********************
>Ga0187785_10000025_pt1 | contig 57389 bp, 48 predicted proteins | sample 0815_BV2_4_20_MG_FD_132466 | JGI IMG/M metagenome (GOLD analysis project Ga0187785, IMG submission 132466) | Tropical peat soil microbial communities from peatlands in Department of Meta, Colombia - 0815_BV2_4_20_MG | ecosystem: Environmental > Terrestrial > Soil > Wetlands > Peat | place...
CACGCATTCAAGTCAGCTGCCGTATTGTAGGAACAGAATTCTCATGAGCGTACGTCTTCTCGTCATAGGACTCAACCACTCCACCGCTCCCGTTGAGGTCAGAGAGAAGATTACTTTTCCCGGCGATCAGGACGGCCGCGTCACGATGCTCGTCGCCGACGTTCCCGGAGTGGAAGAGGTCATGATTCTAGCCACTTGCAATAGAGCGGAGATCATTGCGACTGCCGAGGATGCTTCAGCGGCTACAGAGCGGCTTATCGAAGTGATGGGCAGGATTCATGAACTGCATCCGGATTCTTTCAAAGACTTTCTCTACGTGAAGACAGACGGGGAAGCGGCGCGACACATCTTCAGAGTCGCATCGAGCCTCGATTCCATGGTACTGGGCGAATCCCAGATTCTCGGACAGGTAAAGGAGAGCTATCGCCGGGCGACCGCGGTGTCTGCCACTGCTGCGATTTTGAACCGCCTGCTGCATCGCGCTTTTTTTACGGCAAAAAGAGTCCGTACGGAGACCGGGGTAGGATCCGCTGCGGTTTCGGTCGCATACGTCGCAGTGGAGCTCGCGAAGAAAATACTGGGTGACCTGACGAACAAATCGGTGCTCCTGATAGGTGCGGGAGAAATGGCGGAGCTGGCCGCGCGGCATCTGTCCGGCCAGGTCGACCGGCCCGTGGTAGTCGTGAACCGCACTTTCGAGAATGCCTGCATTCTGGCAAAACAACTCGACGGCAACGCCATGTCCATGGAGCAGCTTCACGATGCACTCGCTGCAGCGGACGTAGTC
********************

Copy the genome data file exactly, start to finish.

>Ga0187785_10000025_pt1 | contig 57389 bp, 48 predicted proteins | sample 0815_BV2_4_20_MG_FD_132466 | JGI IMG/M metagenome (GOLD analysis project Ga0187785, IMG submission 132466) | Tropical peat soil microbial communities from peatlands in Department of Meta, Colombia - 0815_BV2_4_20_MG | ecosystem: Environmental > Terrestrial > Soil > Wetlands > Peat | place...
CACGCATTCAAGTCAGCTGCCGTATTGTAGGAACAGAATTCTCATGAGCGTACGTCTTCTCGTCATAGGACTCAACCACTCCACCGCTCCCGTTGAGGTCAGAGAGAAGATTACTTTTCCCGGCGATCAGGACGGCCGCGTCACGATGCTCGTCGCCGACGTTCCCGGAGTGGAAGAGGTCATGATTCTAGCCACTTGCAATAGAGCGGAGATCATTGCGACTGCCGAGGATGCTTCAGCGGCTACAGAGCGGCTTATCGAAGTGATGGGCAGGATTCATGAACTGCATCCGGATTCTTTCAAAGACTTTCTCTACGTGAAGACAGACGGGGAAGCGGCGCGACACATCTTCAGAGTCGCATCGAGCCTCGATTCCATGGTACTGGGCGAATCCCAGATTCTCGGACAGGTAAAGGAGAGCTATCGCCGGGCGACCGCGGTGTCTGCCACTGCTGCGATTTTGAACCGCCTGCTGCATCGCGCTTTTTTTACGGCAAAAAGAGTCCGTACGGAGACCGGGGTAGGATCCGCTGCGGTTTCGGTCGCATACGTCGCAGTGGAGCTCGCGAAGAAAATACTGGGTGACCTGACGAACAAATCGGTGCTCCTGATAGGTGCGGGAGAAATGGCGGAGCTGGCCGCGCGGCATCTGTCCGGCCAGGTCGACCGGCCCGTGGTAGTCGTGAACCGCACTTTCGAGAATGCCTGCATTCTGGCAAAACAACTCGACGGCAACGCCATGTCCATGGAGCAGCTTCACGATGCACTCGCTGCAGCGGACGTAGTC